“412. Most harmful of all is the message that Microsoft’s actions have conveyed to every enterprise with the potential to innovate in the computer industry. Through its conduct toward Netscape, IBM, Compaq, Intel, and others, Microsoft has demonstrated that it will use its prodigious market power and immense profits to harm any firm that insists on pursuing initiatives that could intensify competition against one of Microsoft’s core products. Microsoft’s past success in hurting such companies and stifling innovation deters investment in technologies and businesses that exhibit the potential to threaten Microsoft. The ultimate result is that some innovations that would truly benefit consumers never occur for the sole reason that they do not coincide with Microsoft’s self-interest.”

  19. Conzo says:

    “BestBuy, Sears, Walmart (in stores), etc. do not offer GNU/Linux in North America.”

    Back then, they sold Linux (and earlier on, OS/2) in retail. No-one bought it. Granted, the argument is a bit academic, but I doubt Linux would be picked up in retail, even if they just had it lying around at no cost.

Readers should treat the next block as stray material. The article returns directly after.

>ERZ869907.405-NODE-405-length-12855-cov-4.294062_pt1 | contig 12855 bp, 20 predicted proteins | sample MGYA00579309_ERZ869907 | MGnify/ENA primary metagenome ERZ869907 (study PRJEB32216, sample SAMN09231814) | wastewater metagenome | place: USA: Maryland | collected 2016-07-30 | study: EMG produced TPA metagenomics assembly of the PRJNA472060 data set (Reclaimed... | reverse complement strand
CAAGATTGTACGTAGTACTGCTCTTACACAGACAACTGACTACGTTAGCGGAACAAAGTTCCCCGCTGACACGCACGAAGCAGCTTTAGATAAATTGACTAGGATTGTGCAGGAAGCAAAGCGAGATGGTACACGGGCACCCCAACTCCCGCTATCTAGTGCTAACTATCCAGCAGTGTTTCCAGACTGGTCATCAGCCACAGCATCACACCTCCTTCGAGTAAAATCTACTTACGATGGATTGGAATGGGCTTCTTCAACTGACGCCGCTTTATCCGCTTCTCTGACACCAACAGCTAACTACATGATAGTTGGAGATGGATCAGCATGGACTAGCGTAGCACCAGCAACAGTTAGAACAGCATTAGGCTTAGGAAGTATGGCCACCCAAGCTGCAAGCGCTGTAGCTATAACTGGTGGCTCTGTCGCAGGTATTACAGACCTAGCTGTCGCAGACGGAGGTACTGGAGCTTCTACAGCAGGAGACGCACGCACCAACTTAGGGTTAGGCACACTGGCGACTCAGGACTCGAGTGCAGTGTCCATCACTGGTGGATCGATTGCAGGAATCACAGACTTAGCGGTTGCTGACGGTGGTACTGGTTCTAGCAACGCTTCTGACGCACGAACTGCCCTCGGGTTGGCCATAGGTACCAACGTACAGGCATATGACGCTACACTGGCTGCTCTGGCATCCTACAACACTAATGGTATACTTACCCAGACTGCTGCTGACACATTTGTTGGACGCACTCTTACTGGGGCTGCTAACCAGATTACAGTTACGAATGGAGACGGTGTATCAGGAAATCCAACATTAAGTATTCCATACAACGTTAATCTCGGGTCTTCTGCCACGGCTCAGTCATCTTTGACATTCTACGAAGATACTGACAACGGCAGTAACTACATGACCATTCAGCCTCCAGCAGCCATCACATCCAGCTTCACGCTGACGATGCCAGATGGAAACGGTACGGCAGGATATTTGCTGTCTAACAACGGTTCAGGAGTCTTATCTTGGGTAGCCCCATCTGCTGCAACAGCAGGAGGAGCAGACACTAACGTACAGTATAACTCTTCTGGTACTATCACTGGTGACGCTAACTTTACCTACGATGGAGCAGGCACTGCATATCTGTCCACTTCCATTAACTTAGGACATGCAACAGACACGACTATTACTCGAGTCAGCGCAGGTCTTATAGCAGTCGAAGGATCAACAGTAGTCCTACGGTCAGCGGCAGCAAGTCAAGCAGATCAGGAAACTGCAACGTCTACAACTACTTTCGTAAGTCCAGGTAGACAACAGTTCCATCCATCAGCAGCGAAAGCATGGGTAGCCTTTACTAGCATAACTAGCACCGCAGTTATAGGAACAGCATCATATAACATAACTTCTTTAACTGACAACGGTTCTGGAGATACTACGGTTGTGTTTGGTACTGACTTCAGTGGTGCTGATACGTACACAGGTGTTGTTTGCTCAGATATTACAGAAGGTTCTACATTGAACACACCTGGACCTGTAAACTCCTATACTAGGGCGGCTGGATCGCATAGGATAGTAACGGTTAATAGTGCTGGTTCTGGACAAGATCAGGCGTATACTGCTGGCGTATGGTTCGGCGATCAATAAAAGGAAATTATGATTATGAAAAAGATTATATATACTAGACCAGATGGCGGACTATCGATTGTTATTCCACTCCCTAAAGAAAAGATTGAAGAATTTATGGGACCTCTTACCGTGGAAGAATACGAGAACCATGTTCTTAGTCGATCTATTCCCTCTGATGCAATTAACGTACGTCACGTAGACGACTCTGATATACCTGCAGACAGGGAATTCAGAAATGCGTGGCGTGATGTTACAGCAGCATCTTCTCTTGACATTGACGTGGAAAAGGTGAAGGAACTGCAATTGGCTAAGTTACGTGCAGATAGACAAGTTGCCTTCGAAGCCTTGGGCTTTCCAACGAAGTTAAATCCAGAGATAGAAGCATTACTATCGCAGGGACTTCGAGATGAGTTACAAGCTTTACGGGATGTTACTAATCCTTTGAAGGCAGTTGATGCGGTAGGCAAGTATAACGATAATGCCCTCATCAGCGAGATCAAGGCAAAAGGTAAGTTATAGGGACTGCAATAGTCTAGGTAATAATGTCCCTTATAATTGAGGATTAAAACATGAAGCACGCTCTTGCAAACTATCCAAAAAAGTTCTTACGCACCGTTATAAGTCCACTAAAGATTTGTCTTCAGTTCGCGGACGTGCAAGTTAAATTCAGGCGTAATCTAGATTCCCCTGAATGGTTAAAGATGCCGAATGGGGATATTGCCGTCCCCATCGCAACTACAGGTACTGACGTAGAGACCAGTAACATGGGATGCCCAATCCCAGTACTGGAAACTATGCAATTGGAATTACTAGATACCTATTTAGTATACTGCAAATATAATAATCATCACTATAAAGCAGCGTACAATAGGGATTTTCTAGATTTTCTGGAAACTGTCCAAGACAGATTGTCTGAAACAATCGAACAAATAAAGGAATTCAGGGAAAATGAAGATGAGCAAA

Don’t know about the Americas, but they tried selling SuSE, and a couple of other distros here, where you basically pay for an extensive user manual with free DVD with the distro. It didn’t sell …

    “Vista was a flop when it first emerged. It was released before it was ready because large customers had paid for the rights to an upgrade and M$ was forced to give it to them.”

    I’ll give you that.

    ” “7″ is Vista debugged. Vista now is Vista debugged. ”

    No, I don’t agree. Vista SP1 was Vista debugged. 7 may be ‘Vista matured’, but there’s too much different between the 2008 and 2008 R2 codebase.

    “I never met a real person who like Vista/”7″. ”

    As long as we don’t discuss OS’s, you’re welcome to come and grab one of our wonderful Saxon beers some day 🙂